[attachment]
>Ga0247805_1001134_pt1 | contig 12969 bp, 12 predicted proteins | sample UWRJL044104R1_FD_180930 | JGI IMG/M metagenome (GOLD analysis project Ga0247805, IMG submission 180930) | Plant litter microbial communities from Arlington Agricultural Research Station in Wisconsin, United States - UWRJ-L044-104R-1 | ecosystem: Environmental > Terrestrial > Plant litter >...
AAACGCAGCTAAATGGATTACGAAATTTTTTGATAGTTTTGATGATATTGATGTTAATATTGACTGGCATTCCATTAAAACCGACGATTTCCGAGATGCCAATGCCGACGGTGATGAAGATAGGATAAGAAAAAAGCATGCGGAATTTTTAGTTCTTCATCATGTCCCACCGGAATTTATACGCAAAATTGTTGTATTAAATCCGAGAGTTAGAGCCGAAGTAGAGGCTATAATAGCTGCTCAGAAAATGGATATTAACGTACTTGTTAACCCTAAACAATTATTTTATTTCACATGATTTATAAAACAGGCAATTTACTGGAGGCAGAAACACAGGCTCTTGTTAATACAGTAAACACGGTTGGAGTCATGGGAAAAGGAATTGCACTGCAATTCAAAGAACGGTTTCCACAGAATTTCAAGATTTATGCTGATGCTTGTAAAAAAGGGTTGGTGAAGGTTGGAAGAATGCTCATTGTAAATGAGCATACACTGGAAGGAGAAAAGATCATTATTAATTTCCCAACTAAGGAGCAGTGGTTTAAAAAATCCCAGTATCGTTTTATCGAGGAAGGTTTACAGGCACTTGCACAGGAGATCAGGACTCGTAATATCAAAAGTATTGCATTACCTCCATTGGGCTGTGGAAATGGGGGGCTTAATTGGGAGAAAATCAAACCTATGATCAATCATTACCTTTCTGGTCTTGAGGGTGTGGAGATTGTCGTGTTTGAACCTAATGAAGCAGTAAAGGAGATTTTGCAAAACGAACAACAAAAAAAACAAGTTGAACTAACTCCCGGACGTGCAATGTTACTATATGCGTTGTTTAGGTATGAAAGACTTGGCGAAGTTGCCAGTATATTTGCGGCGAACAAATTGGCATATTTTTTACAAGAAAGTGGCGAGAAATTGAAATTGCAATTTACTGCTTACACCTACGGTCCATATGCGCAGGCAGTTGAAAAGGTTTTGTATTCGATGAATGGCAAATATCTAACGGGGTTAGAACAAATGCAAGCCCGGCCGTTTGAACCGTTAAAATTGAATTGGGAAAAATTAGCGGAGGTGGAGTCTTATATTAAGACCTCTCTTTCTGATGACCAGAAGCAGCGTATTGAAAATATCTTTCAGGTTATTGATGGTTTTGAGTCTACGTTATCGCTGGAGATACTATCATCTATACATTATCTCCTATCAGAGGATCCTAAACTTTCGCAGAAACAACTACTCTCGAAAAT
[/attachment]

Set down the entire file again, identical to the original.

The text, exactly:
>Ga0247805_1001134_pt1 | contig 12969 bp, 12 predicted proteins | sample UWRJL044104R1_FD_180930 | JGI IMG/M metagenome (GOLD analysis project Ga0247805, IMG submission 180930) | Plant litter microbial communities from Arlington Agricultural Research Station in Wisconsin, United States - UWRJ-L044-104R-1 | ecosystem: Environmental > Terrestrial > Plant litter >...
AAACGCAGCTAAATGGATTACGAAATTTTTTGATAGTTTTGATGATATTGATGTTAATATTGACTGGCATTCCATTAAAACCGACGATTTCCGAGATGCCAATGCCGACGGTGATGAAGATAGGATAAGAAAAAAGCATGCGGAATTTTTAGTTCTTCATCATGTCCCACCGGAATTTATACGCAAAATTGTTGTATTAAATCCGAGAGTTAGAGCCGAAGTAGAGGCTATAATAGCTGCTCAGAAAATGGATATTAACGTACTTGTTAACCCTAAACAATTATTTTATTTCACATGATTTATAAAACAGGCAATTTACTGGAGGCAGAAACACAGGCTCTTGTTAATACAGTAAACACGGTTGGAGTCATGGGAAAAGGAATTGCACTGCAATTCAAAGAACGGTTTCCACAGAATTTCAAGATTTATGCTGATGCTTGTAAAAAAGGGTTGGTGAAGGTTGGAAGAATGCTCATTGTAAATGAGCATACACTGGAAGGAGAAAAGATCATTATTAATTTCCCAACTAAGGAGCAGTGGTTTAAAAAATCCCAGTATCGTTTTATCGAGGAAGGTTTACAGGCACTTGCACAGGAGATCAGGACTCGTAATATCAAAAGTATTGCATTACCTCCATTGGGCTGTGGAAATGGGGGGCTTAATTGGGAGAAAATCAAACCTATGATCAATCATTACCTTTCTGGTCTTGAGGGTGTGGAGATTGTCGTGTTTGAACCTAATGAAGCAGTAAAGGAGATTTTGCAAAACGAACAACAAAAAAAACAAGTTGAACTAACTCCCGGACGTGCAATGTTACTATATGCGTTGTTTAGGTATGAAAGACTTGGCGAAGTTGCCAGTATATTTGCGGCGAACAAATTGGCATATTTTTTACAAGAAAGTGGCGAGAAATTGAAATTGCAATTTACTGCTTACACCTACGGTCCATATGCGCAGGCAGTTGAAAAGGTTTTGTATTCGATGAATGGCAAATATCTAACGGGGTTAGAACAAATGCAAGCCCGGCCGTTTGAACCGTTAAAATTGAATTGGGAAAAATTAGCGGAGGTGGAGTCTTATATTAAGACCTCTCTTTCTGATGACCAGAAGCAGCGTATTGAAAATATCTTTCAGGTTATTGATGGTTTTGAGTCTACGTTATCGCTGGAGATACTATCATCTATACATTATCTCCTATCAGAGGATCCTAAACTTTCGCAGAAACAACTACTCTCGAAAAT